August 01, 2014 11:30am PT by Michael O'Connell
Stupid Pet Tricks: How Letterman's Failed Morning Show Launched His Longest-Running Gag
David Letterman does not melt. Late night's outgoing elder statesman built his career on the ability to dance between goofball and smart aleck, but there's always a stoicism to his humor — that is, until you put two dachshunds on a treadmill. His voice rises a few octaves, and suddenly he's hunched over in awe and oblivious to the 460-some crowd in the Ed Sullivan Theatre.
Stupid Pet Tricks is hardwired into Letterman's television identity. The recurring segment, featuring all manner of domesticated animals performing feats from the mundane to the head-scratching, has been with the host since morning talker The David Letterman Show enjoyed its four-month run on NBC in 1980. First airing on June 26 of that year, it followed him to NBC's Late Night in 1982 and ultimately to CBS' Late Show in 1993. And like all recurring segments, it was born of necessity. Merrill Markoe, the original head writer of Letterman's first two series and his girlfriend for the bulk of the 1980s, created it out of desperation to fill airtime when NBC gave the comedian his first daily vehicle. "When I was in college, and we were all broke and hanging around drinking beer late at night, sometimes, for cheap amusement, we would do stuff like put socks or a T-shirt on my dog," says Markoe. "I thought, 'I bet everyone does something stupid like that with their dog.'"
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It turns out that a lot of people do. After some prodding — NBC initially suggested trained animals, "like a horse that can count," but Markoe ignored that request — the segment premiered during the fourth episode. Now, 34 years later, a total 130 Stupid Pet Tricks segments have run across Letterman's three series, showcasing roughly 390 different examples of animal absurdity. These days the increasingly daunting task of sourcing new acts falls to Late Show talent coordinator John Klarl. In accordance with the times, he identifies them through a combination of live auditions and a regular dredging of YouTube. "It's a challenge finding something that is safe and that we haven't done before," says Klarl, who grew up watching Stupid Pet Tricks before taking it on as his own in 2013. "Finding some online, there'll be times when it's almost too good to believe. That's when I'll email them back asking to video the animal doing it five times in a row without cutting."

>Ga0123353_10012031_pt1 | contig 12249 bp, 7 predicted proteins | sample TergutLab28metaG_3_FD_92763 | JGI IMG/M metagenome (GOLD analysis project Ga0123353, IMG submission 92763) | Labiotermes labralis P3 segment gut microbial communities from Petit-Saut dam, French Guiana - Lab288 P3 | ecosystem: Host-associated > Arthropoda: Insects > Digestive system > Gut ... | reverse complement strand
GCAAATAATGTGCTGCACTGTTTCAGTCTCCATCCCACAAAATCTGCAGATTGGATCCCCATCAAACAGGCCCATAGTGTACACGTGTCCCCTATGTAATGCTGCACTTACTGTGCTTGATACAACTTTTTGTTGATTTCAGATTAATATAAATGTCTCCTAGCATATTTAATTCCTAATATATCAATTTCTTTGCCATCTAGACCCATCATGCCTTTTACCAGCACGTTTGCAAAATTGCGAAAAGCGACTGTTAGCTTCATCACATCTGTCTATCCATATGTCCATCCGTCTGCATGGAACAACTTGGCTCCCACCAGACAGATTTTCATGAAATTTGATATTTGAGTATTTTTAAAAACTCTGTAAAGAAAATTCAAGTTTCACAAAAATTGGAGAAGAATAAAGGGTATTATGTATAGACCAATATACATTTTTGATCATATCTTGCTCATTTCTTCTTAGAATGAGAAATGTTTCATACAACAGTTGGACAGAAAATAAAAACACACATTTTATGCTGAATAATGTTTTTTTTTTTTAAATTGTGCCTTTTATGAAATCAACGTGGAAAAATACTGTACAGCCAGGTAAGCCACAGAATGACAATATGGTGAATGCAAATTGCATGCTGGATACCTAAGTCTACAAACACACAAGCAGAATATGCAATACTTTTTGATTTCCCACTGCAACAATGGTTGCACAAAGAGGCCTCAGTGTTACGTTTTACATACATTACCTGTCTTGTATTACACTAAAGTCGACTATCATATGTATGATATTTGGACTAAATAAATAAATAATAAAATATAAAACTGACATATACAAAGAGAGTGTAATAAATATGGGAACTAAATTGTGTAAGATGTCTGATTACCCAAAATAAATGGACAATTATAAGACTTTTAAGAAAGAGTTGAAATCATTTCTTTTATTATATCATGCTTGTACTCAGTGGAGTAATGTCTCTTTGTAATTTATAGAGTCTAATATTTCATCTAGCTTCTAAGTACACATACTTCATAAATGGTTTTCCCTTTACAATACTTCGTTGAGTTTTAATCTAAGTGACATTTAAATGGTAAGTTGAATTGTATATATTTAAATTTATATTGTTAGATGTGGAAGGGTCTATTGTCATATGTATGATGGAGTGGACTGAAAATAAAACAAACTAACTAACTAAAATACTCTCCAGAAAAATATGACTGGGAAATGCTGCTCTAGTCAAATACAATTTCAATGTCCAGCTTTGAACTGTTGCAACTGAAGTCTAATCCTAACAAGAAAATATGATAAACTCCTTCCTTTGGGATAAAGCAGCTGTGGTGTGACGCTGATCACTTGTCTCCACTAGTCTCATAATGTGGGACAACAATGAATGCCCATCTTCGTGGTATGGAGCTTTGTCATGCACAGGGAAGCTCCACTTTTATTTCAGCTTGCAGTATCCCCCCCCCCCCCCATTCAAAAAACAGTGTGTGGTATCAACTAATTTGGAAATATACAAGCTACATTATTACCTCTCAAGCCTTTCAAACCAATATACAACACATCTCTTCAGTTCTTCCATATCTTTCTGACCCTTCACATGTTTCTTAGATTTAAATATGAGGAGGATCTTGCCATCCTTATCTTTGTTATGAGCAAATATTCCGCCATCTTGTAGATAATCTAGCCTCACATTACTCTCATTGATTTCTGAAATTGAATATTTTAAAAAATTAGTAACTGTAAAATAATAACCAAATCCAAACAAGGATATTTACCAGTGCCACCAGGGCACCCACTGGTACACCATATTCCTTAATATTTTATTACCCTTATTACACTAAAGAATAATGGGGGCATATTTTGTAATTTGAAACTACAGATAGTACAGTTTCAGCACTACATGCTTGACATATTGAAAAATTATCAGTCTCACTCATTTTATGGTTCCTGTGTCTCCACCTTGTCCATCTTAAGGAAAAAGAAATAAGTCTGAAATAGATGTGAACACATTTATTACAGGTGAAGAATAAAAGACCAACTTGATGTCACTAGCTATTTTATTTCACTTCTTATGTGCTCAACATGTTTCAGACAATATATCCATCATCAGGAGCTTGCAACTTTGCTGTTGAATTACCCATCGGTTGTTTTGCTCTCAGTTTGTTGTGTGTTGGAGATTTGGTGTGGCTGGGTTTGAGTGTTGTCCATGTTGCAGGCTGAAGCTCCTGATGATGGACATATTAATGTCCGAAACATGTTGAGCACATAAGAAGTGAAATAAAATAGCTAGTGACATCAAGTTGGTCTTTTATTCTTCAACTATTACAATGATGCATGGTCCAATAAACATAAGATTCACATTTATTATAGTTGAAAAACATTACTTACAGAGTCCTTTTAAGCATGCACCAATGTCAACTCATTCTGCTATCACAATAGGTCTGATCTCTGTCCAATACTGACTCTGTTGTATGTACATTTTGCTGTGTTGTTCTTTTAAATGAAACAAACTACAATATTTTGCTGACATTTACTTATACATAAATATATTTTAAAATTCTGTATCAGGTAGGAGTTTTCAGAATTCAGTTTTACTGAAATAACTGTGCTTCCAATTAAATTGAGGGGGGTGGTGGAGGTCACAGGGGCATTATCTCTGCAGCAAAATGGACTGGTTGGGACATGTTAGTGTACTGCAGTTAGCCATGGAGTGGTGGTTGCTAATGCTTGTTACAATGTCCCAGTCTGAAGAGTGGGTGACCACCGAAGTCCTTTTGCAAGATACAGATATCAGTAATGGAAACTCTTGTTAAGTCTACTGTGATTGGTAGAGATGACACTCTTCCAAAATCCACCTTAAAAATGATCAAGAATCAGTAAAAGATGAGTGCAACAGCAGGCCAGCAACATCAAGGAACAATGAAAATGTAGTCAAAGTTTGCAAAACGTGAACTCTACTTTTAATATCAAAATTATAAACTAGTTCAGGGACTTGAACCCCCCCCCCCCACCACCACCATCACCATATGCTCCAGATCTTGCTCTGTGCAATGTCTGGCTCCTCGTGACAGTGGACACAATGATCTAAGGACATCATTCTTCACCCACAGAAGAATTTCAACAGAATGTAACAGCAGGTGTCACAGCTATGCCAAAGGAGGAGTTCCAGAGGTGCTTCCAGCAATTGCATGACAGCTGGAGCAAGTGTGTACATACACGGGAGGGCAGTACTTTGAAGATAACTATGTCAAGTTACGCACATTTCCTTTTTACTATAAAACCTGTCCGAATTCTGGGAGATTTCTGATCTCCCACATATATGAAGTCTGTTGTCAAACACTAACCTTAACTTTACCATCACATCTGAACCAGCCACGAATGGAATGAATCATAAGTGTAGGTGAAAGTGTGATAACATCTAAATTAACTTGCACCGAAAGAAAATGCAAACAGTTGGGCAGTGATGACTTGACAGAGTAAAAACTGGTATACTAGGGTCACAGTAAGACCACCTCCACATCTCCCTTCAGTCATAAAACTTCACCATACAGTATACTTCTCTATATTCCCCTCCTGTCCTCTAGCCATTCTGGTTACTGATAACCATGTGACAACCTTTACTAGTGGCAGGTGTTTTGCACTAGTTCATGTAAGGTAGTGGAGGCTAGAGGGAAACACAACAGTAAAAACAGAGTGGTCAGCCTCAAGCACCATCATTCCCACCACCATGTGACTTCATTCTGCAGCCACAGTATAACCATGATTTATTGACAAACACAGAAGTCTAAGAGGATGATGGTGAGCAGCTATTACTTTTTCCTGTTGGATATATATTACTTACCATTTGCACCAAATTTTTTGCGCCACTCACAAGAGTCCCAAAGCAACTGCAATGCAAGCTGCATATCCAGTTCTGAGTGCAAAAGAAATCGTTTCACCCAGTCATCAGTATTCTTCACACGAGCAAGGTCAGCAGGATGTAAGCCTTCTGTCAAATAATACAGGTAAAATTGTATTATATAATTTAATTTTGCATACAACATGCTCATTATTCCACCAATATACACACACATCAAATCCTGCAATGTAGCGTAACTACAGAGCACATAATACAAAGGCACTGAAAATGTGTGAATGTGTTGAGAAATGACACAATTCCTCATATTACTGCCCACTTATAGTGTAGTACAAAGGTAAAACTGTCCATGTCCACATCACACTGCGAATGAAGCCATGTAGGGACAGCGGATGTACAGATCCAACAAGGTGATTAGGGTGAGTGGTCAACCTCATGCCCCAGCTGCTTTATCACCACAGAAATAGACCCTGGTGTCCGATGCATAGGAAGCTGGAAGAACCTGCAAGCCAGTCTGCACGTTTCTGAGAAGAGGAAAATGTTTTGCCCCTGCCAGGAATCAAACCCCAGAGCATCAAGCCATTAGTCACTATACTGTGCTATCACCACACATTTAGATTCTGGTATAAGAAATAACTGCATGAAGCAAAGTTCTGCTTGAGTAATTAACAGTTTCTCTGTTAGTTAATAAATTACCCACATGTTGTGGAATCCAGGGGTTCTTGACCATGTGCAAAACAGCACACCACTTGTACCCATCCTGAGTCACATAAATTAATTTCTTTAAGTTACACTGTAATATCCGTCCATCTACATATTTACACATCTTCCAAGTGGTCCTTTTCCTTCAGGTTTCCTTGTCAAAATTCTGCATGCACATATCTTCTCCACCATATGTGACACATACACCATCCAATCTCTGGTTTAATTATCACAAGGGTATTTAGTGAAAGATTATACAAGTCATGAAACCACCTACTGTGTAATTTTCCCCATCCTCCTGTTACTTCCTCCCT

Dogs have something of a monopoly on the bit. There have been horses and cats aplenty, rabbits, birds, ferrets and even one iguana, but man's eager-to-please best friend is unrivaled in appearances on The Late Show — thanks in large part to the fact that dogs constantly surprise. Grabel, a Yorkshire Terrier from South Carolina, became a staff favorite last year when his response to his owner asking "Who's the president?" was a throaty growl that sounded uncannily like he was saying "Obama."
Stupid Pet Tricks probably isn't long for this world. With Letterman's 2015 TV exit approaching, the segment will likely retire along with spinoff Stupid Human Tricks. Stupidity, it turns out, is something the 67-year-old was eager to mine from a variety of sources. Some suggestions never left the writers' room. "We briefly considered Stupid Baby Tricks," admits Markoe, "but we were concerned that the idea would inspire desperate attention-seeking people to commit borderline child abuse."